Serbia's President Tomislav Nikolic and Prime Minister Aleksandar Vucic did not support a referendum in the Bosnian Serb entity but in no way wished to influence a change of the political positions of legitimately elected entity officials, electronic media said on Thursday after a meeting between top Serbian and entity officials in Belgrade.
"Serbia's prime minister and president neither wished to support nor influence the decision of the RS (Republika Srpska) authorities to hold the referendum. Prime Minister Vucic left the building," reported Serbian Radio-Television and the portals of the Blic and Kurir dailies.
In a joint press release, Nikolic and Vucic said that "Serbia, despite certain differences in viewing the situation in the region, will always support the Serb people, the citizens of Republika Srpka and its institutions."
Nikolic and Vucic met with Bosnian Presidency member Mladen Ivanic, RS President Milorad Dodik and RS PM Zeljka Cvijanovic.
Earlier today, Vucic told the press he regretted that Bosnian Serb political leaders had already adopted decisions on the referendum and made them public, contrary to agreements, and that a meeting in Belgrade "might be skipped" because of that.
"I don't breach the agreements we reach. I don't go public... I can't stand easy and popular solutions about which the people is enthusiastic," Vucic said ahead of the meeting about the contentious referendum.
The most influential Western countries and Turkey are against the referendum the Bosnian Serb authorities have set for September 25 in order to challenge the jurisdiction of judicial institutions at the state level, but there is still no decision on a possible ban or sanctions, which are resolutely opposed by Russia, according to conclusions adopted by the Steering Board of the Peace Implementation Council (PIC) in Bosnia and Herzegovina at a session in Sarajevo on Tuesday.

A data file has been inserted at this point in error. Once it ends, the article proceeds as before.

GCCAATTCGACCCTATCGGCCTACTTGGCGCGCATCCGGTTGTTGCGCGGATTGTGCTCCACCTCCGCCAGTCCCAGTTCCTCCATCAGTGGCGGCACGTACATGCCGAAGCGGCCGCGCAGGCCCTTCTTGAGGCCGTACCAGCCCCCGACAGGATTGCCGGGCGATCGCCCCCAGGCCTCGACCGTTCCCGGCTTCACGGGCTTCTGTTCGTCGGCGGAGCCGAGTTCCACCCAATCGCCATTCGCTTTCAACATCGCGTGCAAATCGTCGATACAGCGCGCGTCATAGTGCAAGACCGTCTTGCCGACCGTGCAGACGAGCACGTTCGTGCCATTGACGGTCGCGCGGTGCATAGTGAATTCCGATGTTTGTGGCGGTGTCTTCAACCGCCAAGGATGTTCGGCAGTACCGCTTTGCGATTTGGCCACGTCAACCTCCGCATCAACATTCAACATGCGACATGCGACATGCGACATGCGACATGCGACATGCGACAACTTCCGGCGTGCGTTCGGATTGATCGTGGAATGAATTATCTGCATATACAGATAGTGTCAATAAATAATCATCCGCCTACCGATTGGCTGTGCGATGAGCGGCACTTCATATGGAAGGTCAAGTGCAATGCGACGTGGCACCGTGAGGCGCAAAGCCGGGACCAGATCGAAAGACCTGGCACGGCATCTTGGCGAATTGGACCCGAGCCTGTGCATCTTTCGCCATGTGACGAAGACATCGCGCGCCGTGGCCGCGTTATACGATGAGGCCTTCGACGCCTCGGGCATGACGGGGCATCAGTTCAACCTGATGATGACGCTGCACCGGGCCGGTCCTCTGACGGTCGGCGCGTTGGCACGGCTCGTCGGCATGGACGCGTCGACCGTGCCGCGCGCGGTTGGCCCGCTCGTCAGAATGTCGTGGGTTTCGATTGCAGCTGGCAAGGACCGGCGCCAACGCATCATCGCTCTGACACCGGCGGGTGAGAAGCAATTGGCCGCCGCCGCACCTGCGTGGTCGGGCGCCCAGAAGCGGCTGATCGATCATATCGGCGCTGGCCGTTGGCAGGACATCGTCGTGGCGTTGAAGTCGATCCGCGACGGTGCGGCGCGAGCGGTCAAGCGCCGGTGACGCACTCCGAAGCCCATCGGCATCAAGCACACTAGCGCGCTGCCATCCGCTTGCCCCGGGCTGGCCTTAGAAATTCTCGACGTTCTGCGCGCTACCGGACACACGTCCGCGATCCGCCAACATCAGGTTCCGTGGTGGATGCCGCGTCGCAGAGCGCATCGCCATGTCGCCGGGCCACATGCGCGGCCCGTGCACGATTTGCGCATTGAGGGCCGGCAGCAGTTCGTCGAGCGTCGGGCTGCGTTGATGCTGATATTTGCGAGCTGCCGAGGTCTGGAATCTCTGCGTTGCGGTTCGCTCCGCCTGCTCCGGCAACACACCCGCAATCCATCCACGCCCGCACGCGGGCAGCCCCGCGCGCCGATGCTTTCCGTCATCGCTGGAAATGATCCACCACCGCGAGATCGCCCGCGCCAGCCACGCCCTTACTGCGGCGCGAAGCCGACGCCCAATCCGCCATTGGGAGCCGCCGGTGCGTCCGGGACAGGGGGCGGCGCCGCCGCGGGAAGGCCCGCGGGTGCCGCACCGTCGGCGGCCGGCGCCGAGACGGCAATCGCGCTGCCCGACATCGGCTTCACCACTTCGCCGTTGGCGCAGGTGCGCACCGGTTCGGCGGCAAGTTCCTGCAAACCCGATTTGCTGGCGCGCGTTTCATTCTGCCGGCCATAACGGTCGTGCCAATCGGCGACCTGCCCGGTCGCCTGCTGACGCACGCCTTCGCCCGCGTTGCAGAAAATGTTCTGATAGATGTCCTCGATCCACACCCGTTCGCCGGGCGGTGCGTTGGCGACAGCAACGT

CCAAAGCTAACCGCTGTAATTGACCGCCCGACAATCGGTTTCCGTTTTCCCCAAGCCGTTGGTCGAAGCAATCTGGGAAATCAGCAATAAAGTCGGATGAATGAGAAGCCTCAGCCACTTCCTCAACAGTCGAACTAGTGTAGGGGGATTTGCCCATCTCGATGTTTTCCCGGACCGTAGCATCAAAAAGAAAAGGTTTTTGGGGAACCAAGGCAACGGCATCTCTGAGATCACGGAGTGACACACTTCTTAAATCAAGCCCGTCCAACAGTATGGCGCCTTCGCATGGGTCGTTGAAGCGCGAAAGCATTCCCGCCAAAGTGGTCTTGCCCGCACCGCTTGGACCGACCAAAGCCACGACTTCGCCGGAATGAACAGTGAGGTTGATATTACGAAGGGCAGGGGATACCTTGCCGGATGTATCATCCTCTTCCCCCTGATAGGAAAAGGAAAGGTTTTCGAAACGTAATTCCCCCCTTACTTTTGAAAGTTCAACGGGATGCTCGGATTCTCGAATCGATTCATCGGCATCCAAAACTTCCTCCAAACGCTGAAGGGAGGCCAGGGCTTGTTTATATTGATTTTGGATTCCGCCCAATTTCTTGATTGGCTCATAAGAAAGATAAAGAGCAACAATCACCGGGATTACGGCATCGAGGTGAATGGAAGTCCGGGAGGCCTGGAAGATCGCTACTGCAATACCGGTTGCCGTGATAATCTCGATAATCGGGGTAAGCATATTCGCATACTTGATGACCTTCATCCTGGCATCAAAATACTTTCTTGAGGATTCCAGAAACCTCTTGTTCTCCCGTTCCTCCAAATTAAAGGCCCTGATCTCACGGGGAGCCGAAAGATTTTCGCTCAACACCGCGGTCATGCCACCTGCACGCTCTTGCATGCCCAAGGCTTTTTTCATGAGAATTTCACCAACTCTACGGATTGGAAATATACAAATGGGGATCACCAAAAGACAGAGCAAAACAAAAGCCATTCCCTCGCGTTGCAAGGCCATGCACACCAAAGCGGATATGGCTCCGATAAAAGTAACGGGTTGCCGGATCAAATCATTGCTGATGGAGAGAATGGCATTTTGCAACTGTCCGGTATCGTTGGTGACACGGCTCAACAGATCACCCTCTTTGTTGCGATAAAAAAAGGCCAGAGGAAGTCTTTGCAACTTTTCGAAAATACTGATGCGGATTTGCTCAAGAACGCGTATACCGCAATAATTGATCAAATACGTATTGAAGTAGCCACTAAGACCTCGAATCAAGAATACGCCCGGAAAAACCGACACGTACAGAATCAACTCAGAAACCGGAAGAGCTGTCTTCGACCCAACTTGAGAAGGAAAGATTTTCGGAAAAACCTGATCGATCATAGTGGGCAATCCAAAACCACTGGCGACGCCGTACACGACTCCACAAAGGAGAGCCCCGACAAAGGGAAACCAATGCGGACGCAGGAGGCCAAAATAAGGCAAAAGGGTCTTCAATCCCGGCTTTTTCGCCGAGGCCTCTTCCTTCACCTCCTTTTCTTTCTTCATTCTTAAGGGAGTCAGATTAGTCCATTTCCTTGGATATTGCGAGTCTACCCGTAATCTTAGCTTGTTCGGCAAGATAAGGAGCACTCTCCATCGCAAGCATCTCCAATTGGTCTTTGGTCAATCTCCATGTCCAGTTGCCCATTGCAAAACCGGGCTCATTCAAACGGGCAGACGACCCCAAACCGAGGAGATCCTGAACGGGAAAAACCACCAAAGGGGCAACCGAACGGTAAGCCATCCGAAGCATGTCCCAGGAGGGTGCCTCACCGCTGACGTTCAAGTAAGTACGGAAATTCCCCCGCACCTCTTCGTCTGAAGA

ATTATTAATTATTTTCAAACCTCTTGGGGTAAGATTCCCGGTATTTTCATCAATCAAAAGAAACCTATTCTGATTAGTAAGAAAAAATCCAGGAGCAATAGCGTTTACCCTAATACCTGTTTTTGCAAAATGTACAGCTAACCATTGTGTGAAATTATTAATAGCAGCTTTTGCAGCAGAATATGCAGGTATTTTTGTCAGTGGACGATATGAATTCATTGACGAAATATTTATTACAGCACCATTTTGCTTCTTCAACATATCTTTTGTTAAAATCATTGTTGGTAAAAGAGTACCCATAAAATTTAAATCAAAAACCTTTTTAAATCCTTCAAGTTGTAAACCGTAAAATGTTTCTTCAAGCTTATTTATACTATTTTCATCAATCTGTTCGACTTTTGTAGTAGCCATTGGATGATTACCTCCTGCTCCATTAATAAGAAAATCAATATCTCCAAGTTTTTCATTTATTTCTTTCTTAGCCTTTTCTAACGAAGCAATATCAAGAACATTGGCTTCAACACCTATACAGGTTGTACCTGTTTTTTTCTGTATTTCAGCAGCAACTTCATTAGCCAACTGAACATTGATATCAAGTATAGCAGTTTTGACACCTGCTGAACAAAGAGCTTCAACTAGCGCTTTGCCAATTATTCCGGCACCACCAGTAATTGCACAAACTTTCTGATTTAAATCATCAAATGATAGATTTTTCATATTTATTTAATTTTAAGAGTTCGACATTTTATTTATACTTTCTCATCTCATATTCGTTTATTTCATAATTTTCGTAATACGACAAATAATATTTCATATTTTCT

The referendum will not be allowed in the territory of Brcko District, which is a separate territorial unit within Bosnia and Herzegovina, US diplomat Bruce Berton, who is the international community's supervisor for Brcko, decided recently, sending the first concrete warning that the vote, which is considered to be a breach of the Dayton peace agreement, will not be tolerated.
In the referendum, residents in the Serb-dominated part of Bosnia and Herzegovina are expected to vote on whether to recognise a ruling by the Constitutional Court of Bosnia and Herzegovina that declared the marking of January 9 as the Serb entity's day as unconstitutional.